You are not currently logged in.
Access JSTOR through your library or other institution:
If You Use a Screen ReaderThis content is available through Read Online (Free) program, which relies on page scans. Since scans are not currently available to screen readers, please contact JSTOR User Support for access. We'll provide a PDF copy for your screen reader.
Swinburne's Poems and Ballads (1866)
Studies in English Literature, 1500-1900
Vol. 11, No. 4, Nineteenth Century (Autumn, 1971), pp. 671-685
Published by: Rice University
Stable URL: http://www.jstor.org/stable/449830
Page Count: 15
You can always find the topics here!Topics: Ballad poetry, Love poetry, Lyric poetry, Poetic themes, Religious poetry, Ballads, Poetry, Death, Literary criticism, Mortality
Were these topics helpful?See somethings inaccurate? Let us know!
Select the topics that are inaccurate.
Since scans are not currently available to screen readers, please contact JSTOR User Support for access. We'll provide a PDF copy for your screen reader.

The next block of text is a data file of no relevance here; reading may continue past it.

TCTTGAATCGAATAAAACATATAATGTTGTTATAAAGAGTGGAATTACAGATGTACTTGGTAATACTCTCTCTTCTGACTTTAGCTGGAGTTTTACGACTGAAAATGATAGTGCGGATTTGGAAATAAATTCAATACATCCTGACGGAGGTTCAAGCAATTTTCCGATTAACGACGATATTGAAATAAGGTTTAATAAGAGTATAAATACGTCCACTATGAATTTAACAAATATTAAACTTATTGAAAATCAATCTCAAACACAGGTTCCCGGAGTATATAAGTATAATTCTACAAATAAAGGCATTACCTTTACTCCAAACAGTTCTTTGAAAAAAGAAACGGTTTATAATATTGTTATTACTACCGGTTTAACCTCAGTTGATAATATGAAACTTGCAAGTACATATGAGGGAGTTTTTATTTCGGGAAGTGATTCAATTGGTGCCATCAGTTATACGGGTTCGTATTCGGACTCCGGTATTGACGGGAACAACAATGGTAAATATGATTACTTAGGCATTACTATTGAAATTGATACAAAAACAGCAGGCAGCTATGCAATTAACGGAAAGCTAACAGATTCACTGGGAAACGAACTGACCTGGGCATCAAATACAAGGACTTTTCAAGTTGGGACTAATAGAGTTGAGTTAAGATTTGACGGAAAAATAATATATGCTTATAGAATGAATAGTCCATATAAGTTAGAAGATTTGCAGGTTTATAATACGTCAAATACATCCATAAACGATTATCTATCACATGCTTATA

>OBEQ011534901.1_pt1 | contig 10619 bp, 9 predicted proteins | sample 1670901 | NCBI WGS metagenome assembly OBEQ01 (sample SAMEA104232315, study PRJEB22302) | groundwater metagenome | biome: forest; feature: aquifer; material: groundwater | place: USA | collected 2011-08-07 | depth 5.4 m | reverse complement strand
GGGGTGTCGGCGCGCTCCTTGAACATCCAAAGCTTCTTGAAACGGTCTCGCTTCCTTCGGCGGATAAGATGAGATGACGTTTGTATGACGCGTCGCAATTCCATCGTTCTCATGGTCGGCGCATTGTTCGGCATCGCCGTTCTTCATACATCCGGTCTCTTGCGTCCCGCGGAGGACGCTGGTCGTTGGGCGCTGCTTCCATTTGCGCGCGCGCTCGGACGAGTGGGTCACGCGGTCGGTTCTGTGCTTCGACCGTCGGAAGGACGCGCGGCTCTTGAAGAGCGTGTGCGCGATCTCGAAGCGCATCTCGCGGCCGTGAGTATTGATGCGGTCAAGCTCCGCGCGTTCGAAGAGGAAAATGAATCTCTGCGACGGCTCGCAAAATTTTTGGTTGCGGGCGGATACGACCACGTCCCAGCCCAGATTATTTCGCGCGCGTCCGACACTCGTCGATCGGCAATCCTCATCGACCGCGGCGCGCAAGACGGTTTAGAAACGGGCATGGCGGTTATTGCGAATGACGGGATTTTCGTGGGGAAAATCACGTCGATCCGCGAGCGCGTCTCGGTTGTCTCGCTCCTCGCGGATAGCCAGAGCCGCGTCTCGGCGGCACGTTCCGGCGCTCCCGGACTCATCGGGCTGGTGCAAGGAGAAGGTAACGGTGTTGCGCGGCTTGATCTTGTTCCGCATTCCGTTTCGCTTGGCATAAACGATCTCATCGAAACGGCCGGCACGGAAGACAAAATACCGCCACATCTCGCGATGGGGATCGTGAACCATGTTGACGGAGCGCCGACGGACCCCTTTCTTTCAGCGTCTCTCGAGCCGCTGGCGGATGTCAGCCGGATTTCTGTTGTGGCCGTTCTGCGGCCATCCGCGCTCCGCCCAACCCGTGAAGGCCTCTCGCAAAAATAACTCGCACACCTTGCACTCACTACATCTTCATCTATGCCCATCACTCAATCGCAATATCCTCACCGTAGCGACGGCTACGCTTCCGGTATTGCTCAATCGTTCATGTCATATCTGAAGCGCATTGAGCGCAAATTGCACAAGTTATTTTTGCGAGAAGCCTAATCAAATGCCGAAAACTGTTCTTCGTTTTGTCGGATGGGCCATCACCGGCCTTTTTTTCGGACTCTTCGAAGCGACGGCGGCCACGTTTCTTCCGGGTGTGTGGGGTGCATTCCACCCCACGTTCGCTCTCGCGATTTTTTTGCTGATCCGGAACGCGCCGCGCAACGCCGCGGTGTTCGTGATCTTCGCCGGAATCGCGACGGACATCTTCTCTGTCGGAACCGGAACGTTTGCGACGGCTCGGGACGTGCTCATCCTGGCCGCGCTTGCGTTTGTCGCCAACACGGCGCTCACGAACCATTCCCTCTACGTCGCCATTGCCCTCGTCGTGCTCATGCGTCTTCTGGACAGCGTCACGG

Preview not available
Present in a number of the 1866 Poems and Ballads are Swinburne's first non-dramatic statements of the themes and concerns that were to be developed more fully and somewhat more positively in his later poetry: natural process and its relation to man; death; and poetry's value in a world of change and mortality. Some poems show isolated instances of these concerns; "The Sundew" and "Itylus" present them more fully. In "Hymn to Proserpine," "Anactoria," and "Laus Veneris" these themes are more completely articulated. The first is Swinburne's most pessimistic statement on human life and poetry's value. But the other two poems, despite great obstacles, conclude by affirming poetry's value and nature's healing qualities, and both show a stoical determination to accept the circumstances of one's life as tolerable, whatever they may happen to be.
Studies in English Literature, 1500-1900 © 1971 Rice University